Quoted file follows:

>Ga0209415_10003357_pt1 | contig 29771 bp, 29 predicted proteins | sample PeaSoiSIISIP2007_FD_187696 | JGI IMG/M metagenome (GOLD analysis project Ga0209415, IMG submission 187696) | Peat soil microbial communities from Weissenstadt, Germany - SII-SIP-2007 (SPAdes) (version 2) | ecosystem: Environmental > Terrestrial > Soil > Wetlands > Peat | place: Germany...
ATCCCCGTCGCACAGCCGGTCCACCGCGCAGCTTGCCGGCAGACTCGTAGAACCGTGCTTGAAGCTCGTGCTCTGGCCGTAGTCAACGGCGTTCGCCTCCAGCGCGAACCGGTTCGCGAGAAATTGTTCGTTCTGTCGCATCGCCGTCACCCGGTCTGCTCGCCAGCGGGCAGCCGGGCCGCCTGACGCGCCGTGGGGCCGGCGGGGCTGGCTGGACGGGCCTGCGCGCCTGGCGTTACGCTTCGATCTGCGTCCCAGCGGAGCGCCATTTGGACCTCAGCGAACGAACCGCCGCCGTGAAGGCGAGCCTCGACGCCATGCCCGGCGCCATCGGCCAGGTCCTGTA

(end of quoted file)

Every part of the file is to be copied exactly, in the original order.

>Ga0209415_10003357_pt1 | contig 29771 bp, 29 predicted proteins | sample PeaSoiSIISIP2007_FD_187696 | JGI IMG/M metagenome (GOLD analysis project Ga0209415, IMG submission 187696) | Peat soil microbial communities from Weissenstadt, Germany - SII-SIP-2007 (SPAdes) (version 2) | ecosystem: Environmental > Terrestrial > Soil > Wetlands > Peat | place: Germany...
ATCCCCGTCGCACAGCCGGTCCACCGCGCAGCTTGCCGGCAGACTCGTAGAACCGTGCTTGAAGCTCGTGCTCTGGCCGTAGTCAACGGCGTTCGCCTCCAGCGCGAACCGGTTCGCGAGAAATTGTTCGTTCTGTCGCATCGCCGTCACCCGGTCTGCTCGCCAGCGGGCAGCCGGGCCGCCTGACGCGCCGTGGGGCCGGCGGGGCTGGCTGGACGGGCCTGCGCGCCTGGCGTTACGCTTCGATCTGCGTCCCAGCGGAGCGCCATTTGGACCTCAGCGAACGAACCGCCGCCGTGAAGGCGAGCCTCGACGCCATGCCCGGCGCCATCGGCCAGGTCCTGTA